Rumor of PNoy Collapse and Denial as News: Editors resort to tricks of the trade again: should be asked to account for their “editorial judgment”

 News media giants such as the Inquirer bannered the rumor of PNoy’s “collapse” or fainting spell as news report by storifying the denial.
            In an earlier post at: , the practice of storifying a rumor was illustrated:
           That is: since news editors and news directors are not allowed to publish/ air/ post rumors as news reports, they simply get the government official’s denial of the rumor, and then, turn the denial into a news report.
        It’s one of the oldest trick in the news business. News editors know that they are not supposed to disseminate as news any unverified talk or text or tweet (a rumor) – but they want to use the unverified talk or text or tweet (rumor) in their news page, so they indirectly report the rumor in a frontpage news story by simply getting the denial and newspegging the rumors on that.
          Banner. Front page. Big letters. Rumor.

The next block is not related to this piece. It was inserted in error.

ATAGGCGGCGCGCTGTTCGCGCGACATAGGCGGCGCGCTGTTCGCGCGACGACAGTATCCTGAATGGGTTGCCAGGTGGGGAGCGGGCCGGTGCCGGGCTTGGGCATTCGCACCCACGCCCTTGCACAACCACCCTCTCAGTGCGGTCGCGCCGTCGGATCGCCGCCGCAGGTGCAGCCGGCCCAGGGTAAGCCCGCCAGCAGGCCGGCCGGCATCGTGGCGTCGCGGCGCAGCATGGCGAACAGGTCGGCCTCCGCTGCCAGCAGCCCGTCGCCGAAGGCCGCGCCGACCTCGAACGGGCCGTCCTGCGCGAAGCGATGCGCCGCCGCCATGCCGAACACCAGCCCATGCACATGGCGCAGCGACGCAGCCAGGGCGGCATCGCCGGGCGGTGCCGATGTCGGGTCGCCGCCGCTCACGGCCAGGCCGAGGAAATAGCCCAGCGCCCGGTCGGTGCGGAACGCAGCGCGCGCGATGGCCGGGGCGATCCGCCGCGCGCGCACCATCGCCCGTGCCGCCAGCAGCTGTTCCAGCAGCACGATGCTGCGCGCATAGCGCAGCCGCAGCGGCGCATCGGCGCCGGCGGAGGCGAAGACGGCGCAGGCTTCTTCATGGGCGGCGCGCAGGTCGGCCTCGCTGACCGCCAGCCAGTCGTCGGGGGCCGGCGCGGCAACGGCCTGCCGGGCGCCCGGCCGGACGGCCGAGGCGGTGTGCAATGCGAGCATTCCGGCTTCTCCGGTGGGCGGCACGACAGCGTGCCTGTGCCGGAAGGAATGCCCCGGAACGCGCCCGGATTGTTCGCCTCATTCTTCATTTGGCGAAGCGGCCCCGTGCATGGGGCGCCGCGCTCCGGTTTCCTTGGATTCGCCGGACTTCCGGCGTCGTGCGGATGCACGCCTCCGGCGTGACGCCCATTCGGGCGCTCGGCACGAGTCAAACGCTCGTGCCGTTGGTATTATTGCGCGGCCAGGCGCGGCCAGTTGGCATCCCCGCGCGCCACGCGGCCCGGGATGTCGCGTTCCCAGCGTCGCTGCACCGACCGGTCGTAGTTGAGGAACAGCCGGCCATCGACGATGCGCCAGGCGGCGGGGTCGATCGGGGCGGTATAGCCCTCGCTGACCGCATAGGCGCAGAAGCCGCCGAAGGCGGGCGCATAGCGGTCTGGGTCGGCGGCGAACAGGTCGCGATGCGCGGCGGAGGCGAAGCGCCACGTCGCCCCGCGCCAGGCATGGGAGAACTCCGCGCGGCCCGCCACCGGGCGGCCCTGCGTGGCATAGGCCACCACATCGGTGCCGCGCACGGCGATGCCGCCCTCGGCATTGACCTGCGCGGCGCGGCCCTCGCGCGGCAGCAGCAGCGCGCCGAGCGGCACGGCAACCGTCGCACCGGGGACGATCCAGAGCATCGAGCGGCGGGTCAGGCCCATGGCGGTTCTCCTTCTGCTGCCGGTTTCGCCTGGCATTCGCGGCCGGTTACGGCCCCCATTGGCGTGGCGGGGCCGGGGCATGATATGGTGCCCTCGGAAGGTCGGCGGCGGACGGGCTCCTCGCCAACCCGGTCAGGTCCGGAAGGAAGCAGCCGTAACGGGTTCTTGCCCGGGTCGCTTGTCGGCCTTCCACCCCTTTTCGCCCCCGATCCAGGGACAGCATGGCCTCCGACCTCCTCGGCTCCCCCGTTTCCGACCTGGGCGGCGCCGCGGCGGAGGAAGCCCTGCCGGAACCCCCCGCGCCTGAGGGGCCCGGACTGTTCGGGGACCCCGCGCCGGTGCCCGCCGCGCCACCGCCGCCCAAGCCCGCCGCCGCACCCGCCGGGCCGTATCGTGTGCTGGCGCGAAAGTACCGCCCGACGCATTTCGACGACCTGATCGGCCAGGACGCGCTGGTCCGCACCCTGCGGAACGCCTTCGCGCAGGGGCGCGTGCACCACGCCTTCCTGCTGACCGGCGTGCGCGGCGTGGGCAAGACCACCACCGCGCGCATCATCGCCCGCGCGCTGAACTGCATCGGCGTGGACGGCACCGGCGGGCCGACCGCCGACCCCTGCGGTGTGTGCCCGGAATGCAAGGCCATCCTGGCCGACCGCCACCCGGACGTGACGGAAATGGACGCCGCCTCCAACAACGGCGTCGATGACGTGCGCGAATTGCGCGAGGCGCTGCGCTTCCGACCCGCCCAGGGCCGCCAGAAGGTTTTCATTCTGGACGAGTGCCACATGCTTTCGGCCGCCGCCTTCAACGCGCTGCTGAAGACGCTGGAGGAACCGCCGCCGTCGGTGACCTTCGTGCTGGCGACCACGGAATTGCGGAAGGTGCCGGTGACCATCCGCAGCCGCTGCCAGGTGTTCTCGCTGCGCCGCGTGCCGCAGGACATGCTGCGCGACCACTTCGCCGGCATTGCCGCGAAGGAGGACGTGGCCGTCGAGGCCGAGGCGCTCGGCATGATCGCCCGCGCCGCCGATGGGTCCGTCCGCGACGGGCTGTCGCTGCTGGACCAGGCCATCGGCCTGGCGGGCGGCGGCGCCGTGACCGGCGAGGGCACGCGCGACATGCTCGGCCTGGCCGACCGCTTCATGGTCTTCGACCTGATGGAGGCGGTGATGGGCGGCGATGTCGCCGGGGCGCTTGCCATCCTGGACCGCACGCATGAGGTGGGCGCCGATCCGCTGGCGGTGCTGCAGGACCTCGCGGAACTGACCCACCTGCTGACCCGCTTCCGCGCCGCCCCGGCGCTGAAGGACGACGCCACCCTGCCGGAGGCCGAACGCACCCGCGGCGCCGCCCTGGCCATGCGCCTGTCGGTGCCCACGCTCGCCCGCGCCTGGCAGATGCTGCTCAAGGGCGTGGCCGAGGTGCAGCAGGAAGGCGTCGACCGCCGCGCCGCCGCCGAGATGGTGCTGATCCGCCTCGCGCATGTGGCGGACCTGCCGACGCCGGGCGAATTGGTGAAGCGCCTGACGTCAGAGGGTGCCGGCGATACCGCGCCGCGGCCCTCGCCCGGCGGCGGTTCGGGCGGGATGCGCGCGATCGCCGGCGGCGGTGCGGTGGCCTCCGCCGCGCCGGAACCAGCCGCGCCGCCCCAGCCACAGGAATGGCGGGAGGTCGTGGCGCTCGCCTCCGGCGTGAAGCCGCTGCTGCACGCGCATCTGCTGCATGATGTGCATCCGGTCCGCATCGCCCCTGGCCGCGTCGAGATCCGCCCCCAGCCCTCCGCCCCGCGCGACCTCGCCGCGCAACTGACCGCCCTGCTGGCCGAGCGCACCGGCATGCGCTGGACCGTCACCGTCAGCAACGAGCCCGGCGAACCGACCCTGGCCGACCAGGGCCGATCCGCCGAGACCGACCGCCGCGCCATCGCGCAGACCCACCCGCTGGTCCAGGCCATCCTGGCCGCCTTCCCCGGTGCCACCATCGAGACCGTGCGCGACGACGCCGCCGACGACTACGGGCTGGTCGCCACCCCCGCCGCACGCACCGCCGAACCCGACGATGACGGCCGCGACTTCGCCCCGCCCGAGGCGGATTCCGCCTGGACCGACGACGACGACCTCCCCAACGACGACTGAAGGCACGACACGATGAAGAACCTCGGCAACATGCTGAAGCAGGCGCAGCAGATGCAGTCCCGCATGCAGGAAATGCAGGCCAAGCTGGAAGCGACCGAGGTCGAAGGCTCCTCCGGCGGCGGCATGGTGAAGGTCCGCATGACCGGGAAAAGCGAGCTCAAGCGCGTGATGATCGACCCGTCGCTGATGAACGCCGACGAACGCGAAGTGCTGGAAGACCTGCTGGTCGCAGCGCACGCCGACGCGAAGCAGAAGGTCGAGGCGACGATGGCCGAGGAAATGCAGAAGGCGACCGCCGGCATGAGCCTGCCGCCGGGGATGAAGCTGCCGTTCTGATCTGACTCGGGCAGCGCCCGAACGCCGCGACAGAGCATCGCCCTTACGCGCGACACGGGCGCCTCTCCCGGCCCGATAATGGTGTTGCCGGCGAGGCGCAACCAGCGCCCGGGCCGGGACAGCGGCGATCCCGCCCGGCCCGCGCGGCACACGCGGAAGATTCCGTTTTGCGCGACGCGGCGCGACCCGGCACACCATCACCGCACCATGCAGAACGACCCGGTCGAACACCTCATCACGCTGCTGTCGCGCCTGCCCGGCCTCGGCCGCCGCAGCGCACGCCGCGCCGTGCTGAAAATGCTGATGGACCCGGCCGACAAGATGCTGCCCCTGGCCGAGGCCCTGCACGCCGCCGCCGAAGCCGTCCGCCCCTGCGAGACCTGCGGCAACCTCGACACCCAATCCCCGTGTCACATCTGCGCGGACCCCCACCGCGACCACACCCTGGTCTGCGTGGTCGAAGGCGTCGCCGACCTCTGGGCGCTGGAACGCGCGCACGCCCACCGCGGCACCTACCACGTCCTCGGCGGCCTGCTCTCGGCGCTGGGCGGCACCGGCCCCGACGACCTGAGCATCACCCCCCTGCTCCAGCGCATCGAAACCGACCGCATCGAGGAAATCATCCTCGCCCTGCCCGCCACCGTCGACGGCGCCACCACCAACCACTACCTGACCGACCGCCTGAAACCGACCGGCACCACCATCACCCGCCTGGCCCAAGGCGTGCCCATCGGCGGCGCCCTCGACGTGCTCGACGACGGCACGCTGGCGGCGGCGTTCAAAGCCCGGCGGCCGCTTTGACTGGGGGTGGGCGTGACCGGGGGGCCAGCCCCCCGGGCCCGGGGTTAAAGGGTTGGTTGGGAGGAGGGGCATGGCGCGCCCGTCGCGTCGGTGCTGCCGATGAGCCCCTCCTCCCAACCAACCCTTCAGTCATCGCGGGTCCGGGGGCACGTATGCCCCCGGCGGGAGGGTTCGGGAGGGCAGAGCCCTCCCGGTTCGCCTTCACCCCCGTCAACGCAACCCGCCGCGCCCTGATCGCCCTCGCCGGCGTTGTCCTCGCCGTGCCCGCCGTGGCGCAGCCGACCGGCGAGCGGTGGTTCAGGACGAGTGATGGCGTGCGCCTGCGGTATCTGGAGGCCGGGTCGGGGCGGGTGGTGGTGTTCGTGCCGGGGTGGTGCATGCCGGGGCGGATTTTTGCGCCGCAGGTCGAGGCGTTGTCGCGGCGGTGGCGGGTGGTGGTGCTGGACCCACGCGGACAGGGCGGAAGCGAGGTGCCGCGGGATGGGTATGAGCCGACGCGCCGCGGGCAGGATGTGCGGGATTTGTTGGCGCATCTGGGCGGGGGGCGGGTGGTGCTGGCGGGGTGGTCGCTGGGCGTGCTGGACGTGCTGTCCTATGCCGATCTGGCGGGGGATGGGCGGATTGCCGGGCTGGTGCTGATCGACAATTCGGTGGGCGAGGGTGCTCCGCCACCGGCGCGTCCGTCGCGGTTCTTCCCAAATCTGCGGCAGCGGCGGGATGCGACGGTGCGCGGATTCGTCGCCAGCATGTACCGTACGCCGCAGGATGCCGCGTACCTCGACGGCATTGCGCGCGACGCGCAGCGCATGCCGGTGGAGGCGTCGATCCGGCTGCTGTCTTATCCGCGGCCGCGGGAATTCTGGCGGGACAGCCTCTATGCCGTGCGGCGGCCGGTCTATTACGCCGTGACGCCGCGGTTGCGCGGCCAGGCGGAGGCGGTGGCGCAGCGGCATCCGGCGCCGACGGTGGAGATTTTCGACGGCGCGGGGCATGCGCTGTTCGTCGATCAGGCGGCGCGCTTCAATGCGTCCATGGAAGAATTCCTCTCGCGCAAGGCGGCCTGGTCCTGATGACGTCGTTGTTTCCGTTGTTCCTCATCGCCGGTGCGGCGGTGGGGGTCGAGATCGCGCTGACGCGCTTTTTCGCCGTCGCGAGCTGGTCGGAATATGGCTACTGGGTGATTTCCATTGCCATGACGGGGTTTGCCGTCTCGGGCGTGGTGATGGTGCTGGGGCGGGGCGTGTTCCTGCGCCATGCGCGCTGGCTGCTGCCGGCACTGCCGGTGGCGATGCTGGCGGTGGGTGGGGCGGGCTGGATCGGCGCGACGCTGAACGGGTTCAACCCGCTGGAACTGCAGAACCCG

Normally, when fed with a rumor, the editor would ask the reporter: Look for a source. Then, he/ she would ask: Kailan daw nangyari (when did this happen?) What time? Where? Who saw it?
            If you have absolutely no information whatsoever, then, there is no story.
           Get a bit, a bite, a tip, a lead, a source who saw something — like the President’s knees slowly wobbling, until he was slumped on the staircase; or the President looking pale before wearily holding on to a railing, etc., — get sumthin’.
          If all you have is a denial of a rumor, just a denial, nothing more, why is that a story?
         A rumor is not a story. The denial of a rumor is also not a story. A denial simply means the news editor is back to square one.
      Square one  (or square zero in this case) means you have no information whatsoever on whether he collapsed or not. Zero, zilch, nada, a blank.
        The effort of trying to get information is also not a story.  A reporter interviewing the gardener, barber, waiter, driver, and Darla (Kris Aquino’s head writer) and not getting anything or getting a “wala naman akong napansin” (“I didn’t notice anything”), is not a story. (a reporter talking on the phone, working the keyboard, walking on the street, is not a story).
           Zero information is not a story.

          Curiosity as to who started the rumor is not an element of news. The notion that there must be a group floating these rumors for “political objectives” is commonsensical — using that as news value is unbelievably inane and banal.

        All those news organizations who used this rumor, or its denial, as news story should be held to account for their so-called “editorial judgment”.

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